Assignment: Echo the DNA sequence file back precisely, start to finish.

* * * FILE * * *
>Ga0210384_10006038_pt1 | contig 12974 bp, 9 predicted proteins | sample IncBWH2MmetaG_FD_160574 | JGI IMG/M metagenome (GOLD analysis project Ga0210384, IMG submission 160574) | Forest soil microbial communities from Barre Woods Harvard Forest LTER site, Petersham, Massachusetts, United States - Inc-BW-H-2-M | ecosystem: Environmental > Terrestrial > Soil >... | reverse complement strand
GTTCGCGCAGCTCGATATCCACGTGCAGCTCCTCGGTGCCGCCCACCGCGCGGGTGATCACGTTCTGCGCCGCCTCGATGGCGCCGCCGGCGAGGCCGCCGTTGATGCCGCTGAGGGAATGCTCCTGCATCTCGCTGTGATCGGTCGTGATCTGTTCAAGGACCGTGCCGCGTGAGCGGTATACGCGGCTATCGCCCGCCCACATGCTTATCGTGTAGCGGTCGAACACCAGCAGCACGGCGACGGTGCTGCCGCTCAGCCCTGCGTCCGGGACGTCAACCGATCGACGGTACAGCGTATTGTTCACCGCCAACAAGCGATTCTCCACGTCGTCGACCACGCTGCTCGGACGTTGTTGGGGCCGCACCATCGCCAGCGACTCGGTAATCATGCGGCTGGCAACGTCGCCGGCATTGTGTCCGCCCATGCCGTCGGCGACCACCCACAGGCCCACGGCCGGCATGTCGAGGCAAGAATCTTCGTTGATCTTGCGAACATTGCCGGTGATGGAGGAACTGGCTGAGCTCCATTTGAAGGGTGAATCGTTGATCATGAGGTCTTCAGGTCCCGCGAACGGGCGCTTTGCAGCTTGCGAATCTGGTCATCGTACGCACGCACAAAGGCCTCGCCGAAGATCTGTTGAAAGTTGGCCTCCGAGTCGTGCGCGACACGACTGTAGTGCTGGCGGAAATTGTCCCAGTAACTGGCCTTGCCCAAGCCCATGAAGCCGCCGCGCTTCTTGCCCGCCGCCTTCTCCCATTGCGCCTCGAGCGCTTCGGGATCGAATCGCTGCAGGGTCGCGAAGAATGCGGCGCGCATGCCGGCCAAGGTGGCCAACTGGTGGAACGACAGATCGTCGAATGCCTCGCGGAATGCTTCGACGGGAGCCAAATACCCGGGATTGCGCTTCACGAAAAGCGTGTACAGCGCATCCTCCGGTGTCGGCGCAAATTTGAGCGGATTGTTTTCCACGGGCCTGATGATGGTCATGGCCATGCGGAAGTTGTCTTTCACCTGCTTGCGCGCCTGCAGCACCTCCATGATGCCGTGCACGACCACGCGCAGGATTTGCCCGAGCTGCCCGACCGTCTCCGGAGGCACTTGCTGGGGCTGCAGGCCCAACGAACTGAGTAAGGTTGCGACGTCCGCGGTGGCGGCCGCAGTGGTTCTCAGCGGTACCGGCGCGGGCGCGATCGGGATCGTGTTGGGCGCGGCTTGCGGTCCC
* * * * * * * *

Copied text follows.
>Ga0210384_10006038_pt1 | contig 12974 bp, 9 predicted proteins | sample IncBWH2MmetaG_FD_160574 | JGI IMG/M metagenome (GOLD analysis project Ga0210384, IMG submission 160574) | Forest soil microbial communities from Barre Woods Harvard Forest LTER site, Petersham, Massachusetts, United States - Inc-BW-H-2-M | ecosystem: Environmental > Terrestrial > Soil >... | reverse complement strand
GTTCGCGCAGCTCGATATCCACGTGCAGCTCCTCGGTGCCGCCCACCGCGCGGGTGATCACGTTCTGCGCCGCCTCGATGGCGCCGCCGGCGAGGCCGCCGTTGATGCCGCTGAGGGAATGCTCCTGCATCTCGCTGTGATCGGTCGTGATCTGTTCAAGGACCGTGCCGCGTGAGCGGTATACGCGGCTATCGCCCGCCCACATGCTTATCGTGTAGCGGTCGAACACCAGCAGCACGGCGACGGTGCTGCCGCTCAGCCCTGCGTCCGGGACGTCAACCGATCGACGGTACAGCGTATTGTTCACCGCCAACAAGCGATTCTCCACGTCGTCGACCACGCTGCTCGGACGTTGTTGGGGCCGCACCATCGCCAGCGACTCGGTAATCATGCGGCTGGCAACGTCGCCGGCATTGTGTCCGCCCATGCCGTCGGCGACCACCCACAGGCCCACGGCCGGCATGTCGAGGCAAGAATCTTCGTTGATCTTGCGAACATTGCCGGTGATGGAGGAACTGGCTGAGCTCCATTTGAAGGGTGAATCGTTGATCATGAGGTCTTCAGGTCCCGCGAACGGGCGCTTTGCAGCTTGCGAATCTGGTCATCGTACGCACGCACAAAGGCCTCGCCGAAGATCTGTTGAAAGTTGGCCTCCGAGTCGTGCGCGACACGACTGTAGTGCTGGCGGAAATTGTCCCAGTAACTGGCCTTGCCCAAGCCCATGAAGCCGCCGCGCTTCTTGCCCGCCGCCTTCTCCCATTGCGCCTCGAGCGCTTCGGGATCGAATCGCTGCAGGGTCGCGAAGAATGCGGCGCGCATGCCGGCCAAGGTGGCCAACTGGTGGAACGACAGATCGTCGAATGCCTCGCGGAATGCTTCGACGGGAGCCAAATACCCGGGATTGCGCTTCACGAAAAGCGTGTACAGCGCATCCTCCGGTGTCGGCGCAAATTTGAGCGGATTGTTTTCCACGGGCCTGATGATGGTCATGGCCATGCGGAAGTTGTCTTTCACCTGCTTGCGCGCCTGCAGCACCTCCATGATGCCGTGCACGACCACGCGCAGGATTTGCCCGAGCTGCCCGACCGTCTCCGGAGGCACTTGCTGGGGCTGCAGGCCCAACGAACTGAGTAAGGTTGCGACGTCCGCGGTGGCGGCCGCAGTGGTTCTCAGCGGTACCGGCGCGGGCGCGATCGGGATCGTGTTGGGCGCGGCTTGCGGTCCC